Over the last ten years, Israeli singer-songwriter Tamar Eisenman has recorded three LPs, but her new album – due later this year – will be her debut in Hebrew. Tamar has already released the first single off the record, “Klum Lo” (כלום לא).
We loved it so much that we asked her to tell us about this track – one of her most optimistic, she says – but also about switching languages and the Israeli music scene.
On “Klum Lo” (“Nothing”):
“The song is an expression of a free falling feeling. A recognition that there are things we can and cannot change. Eventually the major and the minor experiences are tantamount. Everything matters, yet, nothing matters. One is simultaneously unstoppable and stoppable. The song is about this ambivalent measures”.
“Some of the enlightening moments in life occur when you hit rock bottom and decide to rise from there. Substance is the result of nothingness. Yes it is a decision, but you are not always ready to make that decision, so maybe marinating in that moment a little longer is what you need”.
“In a way this is one of the most optimistic songs I wrote, however it combines a lot of sad flavours or scratchy kind of sound. The fast tempo and the edgy curvey arrangements of the forum is all that runs through your mind the second you decide to jump off up a plane and skydive.. or something like following your own footsteps wherever they lead!”
On singing in Hebrew and English:
“When I was six years old my family moved to San Francisco. Spending time there had a great influence on my music, also today. I got my first guitar there and started playing. I was then exposed to country music, blues, american music and culture. I always felt my guitar speaks English so I went with that. I really do not believe in constructing any boundaries when writing songs. I guess I always felt the language is another instrument I can use.”
“I was also writing in Hebrew along the way. Like a long cooking stew I was preparing from winter to winter, examining the recipes, the emotions, the different mussels and attention needed to the ingredients till I finally felt that both myself and my guitar are ready to sing in Hebrew.”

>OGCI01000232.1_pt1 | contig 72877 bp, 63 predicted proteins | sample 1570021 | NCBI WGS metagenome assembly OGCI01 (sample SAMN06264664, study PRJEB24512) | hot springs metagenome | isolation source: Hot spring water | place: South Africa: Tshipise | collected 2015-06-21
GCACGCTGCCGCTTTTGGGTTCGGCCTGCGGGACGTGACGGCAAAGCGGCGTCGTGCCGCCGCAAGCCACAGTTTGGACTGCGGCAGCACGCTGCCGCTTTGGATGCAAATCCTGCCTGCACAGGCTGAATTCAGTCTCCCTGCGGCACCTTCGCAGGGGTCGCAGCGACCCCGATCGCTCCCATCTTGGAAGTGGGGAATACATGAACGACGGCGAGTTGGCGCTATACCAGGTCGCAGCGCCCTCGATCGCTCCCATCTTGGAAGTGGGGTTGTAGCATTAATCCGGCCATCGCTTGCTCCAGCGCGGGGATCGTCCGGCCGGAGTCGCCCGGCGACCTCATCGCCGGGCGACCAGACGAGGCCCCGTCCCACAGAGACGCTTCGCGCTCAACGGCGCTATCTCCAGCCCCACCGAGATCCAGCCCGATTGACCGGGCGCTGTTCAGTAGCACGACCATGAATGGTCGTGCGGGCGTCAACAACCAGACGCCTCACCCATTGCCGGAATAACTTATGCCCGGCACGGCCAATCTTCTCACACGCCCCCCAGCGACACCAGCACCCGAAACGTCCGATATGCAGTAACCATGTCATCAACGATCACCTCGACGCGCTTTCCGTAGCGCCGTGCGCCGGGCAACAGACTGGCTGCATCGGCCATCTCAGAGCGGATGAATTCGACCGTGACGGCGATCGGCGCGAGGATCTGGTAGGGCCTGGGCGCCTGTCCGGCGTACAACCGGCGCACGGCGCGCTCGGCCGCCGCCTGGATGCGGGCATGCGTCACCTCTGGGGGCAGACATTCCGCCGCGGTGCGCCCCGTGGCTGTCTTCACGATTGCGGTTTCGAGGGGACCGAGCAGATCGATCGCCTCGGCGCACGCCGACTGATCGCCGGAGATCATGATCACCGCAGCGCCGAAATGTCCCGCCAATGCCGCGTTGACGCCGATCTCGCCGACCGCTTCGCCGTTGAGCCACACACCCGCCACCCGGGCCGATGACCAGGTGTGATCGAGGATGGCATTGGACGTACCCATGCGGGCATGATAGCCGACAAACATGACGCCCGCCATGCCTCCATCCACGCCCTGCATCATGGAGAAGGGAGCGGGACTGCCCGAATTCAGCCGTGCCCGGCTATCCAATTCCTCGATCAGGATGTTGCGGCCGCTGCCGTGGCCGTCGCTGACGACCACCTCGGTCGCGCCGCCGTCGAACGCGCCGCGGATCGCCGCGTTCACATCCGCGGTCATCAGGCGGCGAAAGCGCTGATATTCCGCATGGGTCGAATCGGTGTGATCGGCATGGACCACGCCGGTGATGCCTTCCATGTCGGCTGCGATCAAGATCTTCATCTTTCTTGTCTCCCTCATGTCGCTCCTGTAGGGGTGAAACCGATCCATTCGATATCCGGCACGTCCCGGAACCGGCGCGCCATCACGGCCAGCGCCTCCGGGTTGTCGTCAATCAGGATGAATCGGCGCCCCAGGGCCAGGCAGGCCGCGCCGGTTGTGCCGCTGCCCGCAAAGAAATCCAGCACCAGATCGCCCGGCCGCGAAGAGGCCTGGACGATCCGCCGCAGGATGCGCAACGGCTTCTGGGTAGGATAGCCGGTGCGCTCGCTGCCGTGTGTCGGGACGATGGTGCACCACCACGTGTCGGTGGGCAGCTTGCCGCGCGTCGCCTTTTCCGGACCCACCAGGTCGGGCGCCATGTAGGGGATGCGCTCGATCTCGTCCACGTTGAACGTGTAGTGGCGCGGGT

On why music matters:
“Music for me is like Superwoman. It is ubiquitous. Creating that ability is a great thing. There are tons of obstacles and hurdles along the way that might pull you down sometimes. I try to take those challenges as opportunities. Although I know I won’t always succeed, I believe in the journey. The story of our life is told by means of the art we make, also the listener’s story finds its own expression within a song. I am sure you can hear the changes through the years in many notes and between the lines, being part of this journey is why I make music. I guess I always felt that need to reach out and reach in, to share, to be a part of, and to spread love. Now I understand why”.
“I would like to think I improved my skills since I started out publishing my music. I can hear how for example I have grown as a singer. That is something I discovered mainly during the new Hebrew album which in many ways represents sort of a closer for all the English albums till now. Also, as sometimes I miss the un-awareness and impulsive actions that come with the first steps – those are really hard to find today – I am happy with all I have learned and processed. I believe in moving forwards, and finding new beginnings along the way. I am always in motion, there is no other way for me to create”.
On the Israeli music scene:
“Israeli music scene is swamped with extraordinary musicians in fields like jazz, indie rock and pop, there are also amazing sound engineers and music producers. I believe our location and culture mixture of origin has a profound impact on the arts here. I hope the international music scene will be more and more exposed to that too, as I enjoy discovering new music and ideas from all over the world. Israel is a small market, yet, a lot is going on here and music is necessary. I find the music scene assembled from the complex reality of being Israeli – always dreaming for a better future but finding it very hard to let go of the past”.
And her very favourite Israeli song ever:
“Tough one.. I would be nostalgic and say “Sa Le’at” by Arik Einstein. I think the text describes best what it is like being an Israeli. It was true then and it is true now. Also it is a beautiful, beautiful song”.